5. Be a decorating maximalist. Pull all your fabulous stuff out of all those piles and put all your favorite items onto your walls. As much as you possibly can. Holes everywhere. Fill every space. I recently began doing this in my office, and a friend who saw it commented, “Gosh, now the room really looks like you.” Well, yes, it does. What took me so long? 🙂 Choose a great paint color then make your walls a collage… a glorious mosaic… of all the vintage lovelies that you have collected. Do this in every darn room, if that’s what you want. Your friends already know you have this thing about vintage. Who are you fooling. Get it all out there, let your freak flag fly. P.S. When you die and they have the estate sale, it will be a lot easier for them to sell it right off the wall than out of boxes. Not to be morbid, but.
  6. Sell stuff on ebay. But you really have to do it. Really really. If you decide this is a strategy for you, I hereforeto order you: No buying anything else, until you sell 10 items on ebay. Once you sell 10 items, you can buy 5 more. But until you whittle the piles down, no loading them up further. Also, you can think of it this way: If you spend three hours accumulating, plan for 15 hours moving the stuff out via ebay. Now, doesn’t that slow you down? Put a starting price of what you paid for an item — and just let it go, let it flow, out into the retro universe.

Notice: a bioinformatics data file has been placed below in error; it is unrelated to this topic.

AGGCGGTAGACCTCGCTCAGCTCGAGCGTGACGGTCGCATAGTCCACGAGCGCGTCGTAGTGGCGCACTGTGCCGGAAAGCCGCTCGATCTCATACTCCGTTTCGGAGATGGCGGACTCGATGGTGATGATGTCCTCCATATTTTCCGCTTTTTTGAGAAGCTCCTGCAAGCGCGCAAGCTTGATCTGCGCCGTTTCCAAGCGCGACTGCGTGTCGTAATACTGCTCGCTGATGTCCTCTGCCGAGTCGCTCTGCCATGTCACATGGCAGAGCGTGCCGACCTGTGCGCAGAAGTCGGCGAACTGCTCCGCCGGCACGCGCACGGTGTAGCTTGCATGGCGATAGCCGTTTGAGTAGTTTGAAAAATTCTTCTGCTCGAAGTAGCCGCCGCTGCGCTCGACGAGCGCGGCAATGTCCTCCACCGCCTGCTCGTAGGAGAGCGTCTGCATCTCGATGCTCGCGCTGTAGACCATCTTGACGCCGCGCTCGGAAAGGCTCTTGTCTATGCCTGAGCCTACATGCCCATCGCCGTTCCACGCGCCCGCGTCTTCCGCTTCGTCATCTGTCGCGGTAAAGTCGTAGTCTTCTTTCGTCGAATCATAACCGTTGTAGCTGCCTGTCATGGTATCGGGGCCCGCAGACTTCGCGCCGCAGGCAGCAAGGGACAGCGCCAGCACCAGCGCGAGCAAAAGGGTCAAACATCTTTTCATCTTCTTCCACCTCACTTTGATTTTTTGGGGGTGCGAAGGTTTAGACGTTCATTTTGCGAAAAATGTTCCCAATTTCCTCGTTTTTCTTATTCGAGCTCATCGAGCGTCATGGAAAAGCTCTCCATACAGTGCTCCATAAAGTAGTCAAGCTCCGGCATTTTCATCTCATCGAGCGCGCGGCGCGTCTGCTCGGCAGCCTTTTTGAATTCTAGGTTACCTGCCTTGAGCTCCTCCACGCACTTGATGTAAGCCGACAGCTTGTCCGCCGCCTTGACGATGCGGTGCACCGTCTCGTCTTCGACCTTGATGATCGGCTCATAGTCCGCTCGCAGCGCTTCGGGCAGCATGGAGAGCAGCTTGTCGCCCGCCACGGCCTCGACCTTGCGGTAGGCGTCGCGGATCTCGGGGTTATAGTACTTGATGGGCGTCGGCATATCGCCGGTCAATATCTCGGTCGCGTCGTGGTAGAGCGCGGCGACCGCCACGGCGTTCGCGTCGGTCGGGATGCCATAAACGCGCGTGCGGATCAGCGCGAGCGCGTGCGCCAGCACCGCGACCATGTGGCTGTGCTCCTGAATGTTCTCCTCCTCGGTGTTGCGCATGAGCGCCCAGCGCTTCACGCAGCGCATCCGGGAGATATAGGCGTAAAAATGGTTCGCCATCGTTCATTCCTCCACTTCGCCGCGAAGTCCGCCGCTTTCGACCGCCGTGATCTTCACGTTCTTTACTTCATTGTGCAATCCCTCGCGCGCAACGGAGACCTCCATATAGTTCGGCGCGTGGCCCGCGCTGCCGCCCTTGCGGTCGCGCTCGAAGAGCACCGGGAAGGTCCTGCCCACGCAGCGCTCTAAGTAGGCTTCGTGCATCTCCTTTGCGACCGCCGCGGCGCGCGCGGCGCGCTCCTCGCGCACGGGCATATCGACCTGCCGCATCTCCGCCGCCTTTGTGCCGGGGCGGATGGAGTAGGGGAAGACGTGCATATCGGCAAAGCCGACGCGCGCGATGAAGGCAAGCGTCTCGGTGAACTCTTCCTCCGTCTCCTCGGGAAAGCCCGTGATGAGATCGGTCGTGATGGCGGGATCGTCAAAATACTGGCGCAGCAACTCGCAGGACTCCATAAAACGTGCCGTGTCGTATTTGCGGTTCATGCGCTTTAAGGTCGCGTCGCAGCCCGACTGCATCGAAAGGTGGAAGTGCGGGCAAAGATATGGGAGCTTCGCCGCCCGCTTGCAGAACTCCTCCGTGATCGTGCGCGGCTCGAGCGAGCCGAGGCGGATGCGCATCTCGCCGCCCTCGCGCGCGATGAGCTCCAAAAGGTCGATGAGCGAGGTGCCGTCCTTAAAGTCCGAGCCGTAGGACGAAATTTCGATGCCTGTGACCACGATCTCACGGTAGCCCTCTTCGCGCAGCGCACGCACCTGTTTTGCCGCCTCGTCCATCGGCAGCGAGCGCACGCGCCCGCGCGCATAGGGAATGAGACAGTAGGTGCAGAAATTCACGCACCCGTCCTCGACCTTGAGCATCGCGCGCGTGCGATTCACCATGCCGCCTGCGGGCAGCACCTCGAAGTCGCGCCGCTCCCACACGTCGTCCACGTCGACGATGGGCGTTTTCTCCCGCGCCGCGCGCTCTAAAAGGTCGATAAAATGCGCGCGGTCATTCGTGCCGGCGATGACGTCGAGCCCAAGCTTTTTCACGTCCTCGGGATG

7. Open a booth in an antique mall or become a picker for a dealer. See #3, though. You really really have to do it. No making piles.
  8. If you’re gonna be deep into vintage, buy ONLY vintage. Don’t buy new stuff, too. That way, it can still be about the hunt, and you will save money (only if you really buy what you really need) and save stuff from going to landfills. Anytime you can narrow your collecting focus, you make the hunt more difficult, which means you will acquire less. Theoretically.
  9. No “buying stuff to hold your stuff.” This is only enabling. I have cartop carrier, that we never use; it’s in the shed; I have stuff to hold my stuff to hold my stuff. Shoot me.